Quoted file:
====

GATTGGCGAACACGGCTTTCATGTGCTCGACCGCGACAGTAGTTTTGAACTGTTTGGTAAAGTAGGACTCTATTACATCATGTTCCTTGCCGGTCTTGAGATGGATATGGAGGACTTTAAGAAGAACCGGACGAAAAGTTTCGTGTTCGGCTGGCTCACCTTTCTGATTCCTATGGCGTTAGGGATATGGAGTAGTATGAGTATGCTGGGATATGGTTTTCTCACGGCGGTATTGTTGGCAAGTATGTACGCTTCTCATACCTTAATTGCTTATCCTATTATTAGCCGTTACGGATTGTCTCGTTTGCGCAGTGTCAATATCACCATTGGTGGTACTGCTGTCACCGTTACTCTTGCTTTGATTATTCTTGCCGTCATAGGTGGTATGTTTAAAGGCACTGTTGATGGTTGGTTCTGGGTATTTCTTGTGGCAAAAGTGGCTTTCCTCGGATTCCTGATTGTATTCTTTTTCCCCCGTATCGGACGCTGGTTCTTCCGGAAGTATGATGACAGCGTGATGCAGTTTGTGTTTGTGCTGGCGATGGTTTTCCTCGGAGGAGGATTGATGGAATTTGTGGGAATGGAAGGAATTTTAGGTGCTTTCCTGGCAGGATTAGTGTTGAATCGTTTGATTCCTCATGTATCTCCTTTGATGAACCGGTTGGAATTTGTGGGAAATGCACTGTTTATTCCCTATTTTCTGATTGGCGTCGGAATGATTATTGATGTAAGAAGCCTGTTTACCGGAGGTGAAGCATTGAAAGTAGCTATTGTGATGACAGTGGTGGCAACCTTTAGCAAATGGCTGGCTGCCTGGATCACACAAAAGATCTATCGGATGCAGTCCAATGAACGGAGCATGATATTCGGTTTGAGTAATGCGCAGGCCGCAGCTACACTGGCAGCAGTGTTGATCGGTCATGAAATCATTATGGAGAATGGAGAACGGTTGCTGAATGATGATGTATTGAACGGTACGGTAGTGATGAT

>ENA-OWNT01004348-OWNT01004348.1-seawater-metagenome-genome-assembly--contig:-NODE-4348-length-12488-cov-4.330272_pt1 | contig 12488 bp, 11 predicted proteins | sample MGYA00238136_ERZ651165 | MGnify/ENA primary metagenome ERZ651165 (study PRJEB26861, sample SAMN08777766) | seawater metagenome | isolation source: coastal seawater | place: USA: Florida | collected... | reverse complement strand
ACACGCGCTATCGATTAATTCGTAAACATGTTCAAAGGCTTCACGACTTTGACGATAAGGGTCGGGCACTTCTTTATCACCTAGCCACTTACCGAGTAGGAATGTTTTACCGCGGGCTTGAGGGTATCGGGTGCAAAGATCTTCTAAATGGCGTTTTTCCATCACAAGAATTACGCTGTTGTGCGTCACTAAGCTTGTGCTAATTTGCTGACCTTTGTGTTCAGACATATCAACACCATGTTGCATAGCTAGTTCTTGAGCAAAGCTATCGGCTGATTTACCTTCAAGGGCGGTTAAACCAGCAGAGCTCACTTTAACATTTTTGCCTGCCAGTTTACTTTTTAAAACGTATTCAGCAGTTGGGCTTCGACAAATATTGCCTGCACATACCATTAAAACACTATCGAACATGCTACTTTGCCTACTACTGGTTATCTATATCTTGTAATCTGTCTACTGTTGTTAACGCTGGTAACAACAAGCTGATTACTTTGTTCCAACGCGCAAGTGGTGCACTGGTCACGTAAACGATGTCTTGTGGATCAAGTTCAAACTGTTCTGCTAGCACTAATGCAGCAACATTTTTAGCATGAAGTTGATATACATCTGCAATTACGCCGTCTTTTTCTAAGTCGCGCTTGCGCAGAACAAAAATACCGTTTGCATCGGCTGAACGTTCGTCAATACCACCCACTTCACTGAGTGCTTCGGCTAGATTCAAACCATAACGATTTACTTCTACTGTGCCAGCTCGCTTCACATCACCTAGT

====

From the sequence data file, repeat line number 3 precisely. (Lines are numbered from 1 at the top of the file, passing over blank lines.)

ACACGCGCTATCGATTAATTCGTAAACATGTTCAAAGGCTTCACGACTTTGACGATAAGGGTCGGGCACTTCTTTATCACCTAGCCACTTACCGAGTAGGAATGTTTTACCGCGGGCTTGAGGGTATCGGGTGCAAAGATCTTCTAAATGGCGTTTTTCCATCACAAGAATTACGCTGTTGTGCGTCACTAAGCTTGTGCTAATTTGCTGACCTTTGTGTTCAGACATATCAACACCATGTTGCATAGCTAGTTCTTGAGCAAAGCTATCGGCTGATTTACCTTCAAGGGCGGTTAAACCAGCAGAGCTCACTTTAACATTTTTGCCTGCCAGTTTACTTTTTAAAACGTATTCAGCAGTTGGGCTTCGACAAATATTGCCTGCACATACCATTAAAACACTATCGAACATGCTACTTTGCCTACTACTGGTTATCTATATCTTGTAATCTGTCTACTGTTGTTAACGCTGGTAACAACAAGCTGATTACTTTGTTCCAACGCGCAAGTGGTGCACTGGTCACGTAAACGATGTCTTGTGGATCAAGTTCAAACTGTTCTGCTAGCACTAATGCAGCAACATTTTTAGCATGAAGTTGATATACATCTGCAATTACGCCGTCTTTTTCTAAGTCGCGCTTGCGCAGAACAAAAATACCGTTTGCATCGGCTGAACGTTCGTCAATACCACCCACTTCACTGAGTGCTTCGGCTAGATTCAAACCATAACGATTTACTTCTACTGTGCCAGCTCGCTTCACATCACCTAGT